after the next Office; That he was advisd to carry the Passengers to a Justice of Peace, which he accordingly did; That he bought for himself and a friend 5 pound of broken silver and 9 pound of melted course Silver and deliverd it to Mr. Glover's Order.

[ ][1] London, Privy Council, Unbound Papers, 1:46, accompanying our [ ]no. 58.
[ ][2] Providence here means New Providence in the Bahamas. Hollingsworth was one of those who came from Madagascar to New Providence in the Fancy with Every. Calendar of State Papers, Colonial, 1700, pp. 278, 411.
[ ][3] A seaport in northwestern Ireland, co. Mayo, about 40 miles north of Galway in a direct line, but a much larger distance around the coast.
[ ][4] Foreign coin; e.g., Indian or Arabian.
[ ][5] The third baronet, grand-uncle of the first earl of Lucan.
[ ][6] In old days, a certificate from customs officials that merchandise on board had paid its duties.
[ ][7] Braziletto, a dyewood.
[ ][8] The Isle of Achill lies off the Irish coast, northwest of Westport.
[ ][8a] Conspirators for the assassination of King William, in connection with the plot headed by Robert Charnock and Sir George Barclay. Several had been executed this spring, but some were at large.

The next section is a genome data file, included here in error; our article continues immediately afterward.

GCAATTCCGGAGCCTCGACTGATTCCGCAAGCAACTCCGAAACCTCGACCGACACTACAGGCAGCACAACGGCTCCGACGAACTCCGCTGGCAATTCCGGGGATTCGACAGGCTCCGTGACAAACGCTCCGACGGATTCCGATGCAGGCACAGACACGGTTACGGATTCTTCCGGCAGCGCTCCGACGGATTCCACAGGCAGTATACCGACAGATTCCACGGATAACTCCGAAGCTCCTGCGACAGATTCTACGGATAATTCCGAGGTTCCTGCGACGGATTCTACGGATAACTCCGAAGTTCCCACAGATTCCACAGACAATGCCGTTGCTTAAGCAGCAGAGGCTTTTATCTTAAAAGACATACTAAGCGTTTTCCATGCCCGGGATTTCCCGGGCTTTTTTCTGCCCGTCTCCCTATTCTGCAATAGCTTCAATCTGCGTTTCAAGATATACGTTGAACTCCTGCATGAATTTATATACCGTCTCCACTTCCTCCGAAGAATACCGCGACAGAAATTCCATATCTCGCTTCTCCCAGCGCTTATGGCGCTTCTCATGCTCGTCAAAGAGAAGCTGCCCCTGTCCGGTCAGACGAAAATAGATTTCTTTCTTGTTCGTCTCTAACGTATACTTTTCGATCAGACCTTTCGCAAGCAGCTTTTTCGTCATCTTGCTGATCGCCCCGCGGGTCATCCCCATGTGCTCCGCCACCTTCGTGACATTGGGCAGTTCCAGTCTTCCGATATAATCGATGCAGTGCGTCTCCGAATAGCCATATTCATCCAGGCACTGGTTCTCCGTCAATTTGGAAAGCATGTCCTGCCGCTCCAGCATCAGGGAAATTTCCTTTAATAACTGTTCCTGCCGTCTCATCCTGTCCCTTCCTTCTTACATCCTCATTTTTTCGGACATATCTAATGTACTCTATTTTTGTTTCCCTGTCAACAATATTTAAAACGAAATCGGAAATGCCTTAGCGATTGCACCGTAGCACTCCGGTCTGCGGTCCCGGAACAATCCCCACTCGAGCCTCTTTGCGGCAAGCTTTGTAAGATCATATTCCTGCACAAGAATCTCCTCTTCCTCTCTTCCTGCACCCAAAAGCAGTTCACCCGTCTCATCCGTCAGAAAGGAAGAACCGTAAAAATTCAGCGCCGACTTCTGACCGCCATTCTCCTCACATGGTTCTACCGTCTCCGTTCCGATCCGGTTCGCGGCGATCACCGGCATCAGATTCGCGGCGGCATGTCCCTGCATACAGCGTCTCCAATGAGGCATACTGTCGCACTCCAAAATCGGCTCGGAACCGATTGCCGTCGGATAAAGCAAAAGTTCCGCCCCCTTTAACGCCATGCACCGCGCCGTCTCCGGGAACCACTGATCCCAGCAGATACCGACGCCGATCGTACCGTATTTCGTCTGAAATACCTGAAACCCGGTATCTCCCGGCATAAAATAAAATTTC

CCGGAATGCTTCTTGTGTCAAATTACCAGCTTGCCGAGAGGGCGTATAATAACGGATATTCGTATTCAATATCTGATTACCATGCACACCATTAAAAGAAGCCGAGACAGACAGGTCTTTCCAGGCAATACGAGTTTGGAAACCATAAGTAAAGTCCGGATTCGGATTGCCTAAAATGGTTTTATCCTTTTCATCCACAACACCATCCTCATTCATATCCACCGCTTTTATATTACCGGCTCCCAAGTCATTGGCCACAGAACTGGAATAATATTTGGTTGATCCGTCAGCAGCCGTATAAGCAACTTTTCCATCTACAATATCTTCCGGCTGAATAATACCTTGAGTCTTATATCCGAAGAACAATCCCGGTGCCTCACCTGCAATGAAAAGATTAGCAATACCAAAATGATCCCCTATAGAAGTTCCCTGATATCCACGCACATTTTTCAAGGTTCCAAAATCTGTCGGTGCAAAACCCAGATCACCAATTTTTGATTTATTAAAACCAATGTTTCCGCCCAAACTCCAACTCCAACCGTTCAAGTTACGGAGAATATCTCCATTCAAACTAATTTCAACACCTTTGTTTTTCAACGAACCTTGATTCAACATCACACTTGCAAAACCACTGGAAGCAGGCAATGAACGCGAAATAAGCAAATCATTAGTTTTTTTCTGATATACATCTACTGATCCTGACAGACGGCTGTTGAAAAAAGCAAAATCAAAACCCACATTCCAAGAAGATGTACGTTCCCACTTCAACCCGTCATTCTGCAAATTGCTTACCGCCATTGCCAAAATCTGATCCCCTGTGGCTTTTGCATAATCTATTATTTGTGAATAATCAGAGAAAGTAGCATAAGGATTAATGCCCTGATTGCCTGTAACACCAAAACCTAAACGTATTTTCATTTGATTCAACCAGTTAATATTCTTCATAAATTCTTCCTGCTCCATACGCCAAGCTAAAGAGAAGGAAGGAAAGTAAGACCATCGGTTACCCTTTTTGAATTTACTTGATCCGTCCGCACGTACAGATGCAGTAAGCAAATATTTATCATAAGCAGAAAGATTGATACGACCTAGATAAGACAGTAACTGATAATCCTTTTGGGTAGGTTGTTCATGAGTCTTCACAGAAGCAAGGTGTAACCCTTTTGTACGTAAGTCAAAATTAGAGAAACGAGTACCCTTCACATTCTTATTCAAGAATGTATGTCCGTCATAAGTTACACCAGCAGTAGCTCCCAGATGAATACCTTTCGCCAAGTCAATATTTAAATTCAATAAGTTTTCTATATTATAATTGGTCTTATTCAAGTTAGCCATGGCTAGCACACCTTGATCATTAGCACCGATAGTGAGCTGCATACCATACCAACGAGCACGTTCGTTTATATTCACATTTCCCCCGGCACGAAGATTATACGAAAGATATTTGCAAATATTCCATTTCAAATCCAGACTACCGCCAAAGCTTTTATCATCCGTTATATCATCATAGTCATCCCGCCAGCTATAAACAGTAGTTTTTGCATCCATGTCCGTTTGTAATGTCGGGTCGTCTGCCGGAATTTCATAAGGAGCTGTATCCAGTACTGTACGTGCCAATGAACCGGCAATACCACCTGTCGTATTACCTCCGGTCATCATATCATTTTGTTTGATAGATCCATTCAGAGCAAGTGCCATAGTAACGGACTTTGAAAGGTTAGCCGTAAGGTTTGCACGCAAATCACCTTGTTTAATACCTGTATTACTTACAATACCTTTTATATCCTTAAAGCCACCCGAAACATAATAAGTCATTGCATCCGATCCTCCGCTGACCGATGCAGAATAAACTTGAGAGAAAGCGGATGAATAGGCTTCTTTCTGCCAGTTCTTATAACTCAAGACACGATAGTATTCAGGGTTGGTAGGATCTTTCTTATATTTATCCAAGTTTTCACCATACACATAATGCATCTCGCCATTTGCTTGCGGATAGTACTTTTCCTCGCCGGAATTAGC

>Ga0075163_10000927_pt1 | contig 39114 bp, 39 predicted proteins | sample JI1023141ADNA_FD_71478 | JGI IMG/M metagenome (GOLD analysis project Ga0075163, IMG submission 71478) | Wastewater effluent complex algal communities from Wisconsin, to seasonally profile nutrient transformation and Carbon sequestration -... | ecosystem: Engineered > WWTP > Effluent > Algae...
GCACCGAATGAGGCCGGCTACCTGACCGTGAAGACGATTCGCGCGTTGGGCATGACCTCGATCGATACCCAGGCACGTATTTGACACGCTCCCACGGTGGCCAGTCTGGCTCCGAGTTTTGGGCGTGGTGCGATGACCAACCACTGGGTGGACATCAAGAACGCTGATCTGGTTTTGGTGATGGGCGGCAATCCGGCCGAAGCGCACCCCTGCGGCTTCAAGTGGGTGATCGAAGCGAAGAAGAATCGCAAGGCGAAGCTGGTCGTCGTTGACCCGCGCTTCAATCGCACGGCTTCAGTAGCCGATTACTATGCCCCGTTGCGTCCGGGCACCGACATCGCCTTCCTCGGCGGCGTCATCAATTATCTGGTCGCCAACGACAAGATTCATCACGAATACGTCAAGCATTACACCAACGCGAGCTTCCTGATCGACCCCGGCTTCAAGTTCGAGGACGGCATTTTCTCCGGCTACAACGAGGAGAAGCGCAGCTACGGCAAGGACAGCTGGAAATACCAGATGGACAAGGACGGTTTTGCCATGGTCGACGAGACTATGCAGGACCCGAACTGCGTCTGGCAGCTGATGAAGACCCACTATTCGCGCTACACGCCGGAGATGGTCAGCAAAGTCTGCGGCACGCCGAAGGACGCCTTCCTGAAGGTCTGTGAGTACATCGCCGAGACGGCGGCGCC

[ ][9] An inferior Irish horse.
[ ][10] I.e., because the gold was so much lighter to carry. In 1695, 30 shillings for a guinea would not have been an unusual price in London (Great Britain then had the silver standard), but the Recoinage Act passed in January, 1696, had enacted that it should be penal to give or take more than 22 shillings for a guinea.
[ ][11] I.e., presumably, Spanish money.
[ ][12] About 20 miles southeast of Westport, between that place and Galway.
[ ][13] About 20 miles northeast of Westport.
[ ][14] Muslin (meaning organdie; from Mosul in Mesopotamia) was not then made in Europe, but was brought from India.
[ ][15] Plate means silver. Cob was the name then used in Ireland to designate Spanish pieces of eight (dollars). Sir William Petty, Political Anatomy of Ireland, p. 71.